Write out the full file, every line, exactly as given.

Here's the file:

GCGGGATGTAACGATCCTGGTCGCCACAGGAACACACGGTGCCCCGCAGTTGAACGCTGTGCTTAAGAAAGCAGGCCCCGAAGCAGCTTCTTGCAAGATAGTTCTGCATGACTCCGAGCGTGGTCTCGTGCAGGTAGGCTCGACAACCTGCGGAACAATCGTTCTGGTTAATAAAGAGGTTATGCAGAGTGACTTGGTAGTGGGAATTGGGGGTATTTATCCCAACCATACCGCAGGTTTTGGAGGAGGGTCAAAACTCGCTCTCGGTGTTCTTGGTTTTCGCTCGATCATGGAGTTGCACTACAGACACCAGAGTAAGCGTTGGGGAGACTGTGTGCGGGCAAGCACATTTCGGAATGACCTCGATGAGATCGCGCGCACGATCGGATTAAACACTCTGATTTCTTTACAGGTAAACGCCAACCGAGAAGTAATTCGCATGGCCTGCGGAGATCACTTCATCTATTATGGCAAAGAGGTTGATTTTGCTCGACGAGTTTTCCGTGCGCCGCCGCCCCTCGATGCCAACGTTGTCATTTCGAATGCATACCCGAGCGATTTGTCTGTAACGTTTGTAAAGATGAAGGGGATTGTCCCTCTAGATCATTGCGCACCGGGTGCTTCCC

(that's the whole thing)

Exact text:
GCGGGATGTAACGATCCTGGTCGCCACAGGAACACACGGTGCCCCGCAGTTGAACGCTGTGCTTAAGAAAGCAGGCCCCGAAGCAGCTTCTTGCAAGATAGTTCTGCATGACTCCGAGCGTGGTCTCGTGCAGGTAGGCTCGACAACCTGCGGAACAATCGTTCTGGTTAATAAAGAGGTTATGCAGAGTGACTTGGTAGTGGGAATTGGGGGTATTTATCCCAACCATACCGCAGGTTTTGGAGGAGGGTCAAAACTCGCTCTCGGTGTTCTTGGTTTTCGCTCGATCATGGAGTTGCACTACAGACACCAGAGTAAGCGTTGGGGAGACTGTGTGCGGGCAAGCACATTTCGGAATGACCTCGATGAGATCGCGCGCACGATCGGATTAAACACTCTGATTTCTTTACAGGTAAACGCCAACCGAGAAGTAATTCGCATGGCCTGCGGAGATCACTTCATCTATTATGGCAAAGAGGTTGATTTTGCTCGACGAGTTTTCCGTGCGCCGCCGCCCCTCGATGCCAACGTTGTCATTTCGAATGCATACCCGAGCGATTTGTCTGTAACGTTTGTAAAGATGAAGGGGATTGTCCCTCTAGATCATTGCGCACCGGGTGCTTCCC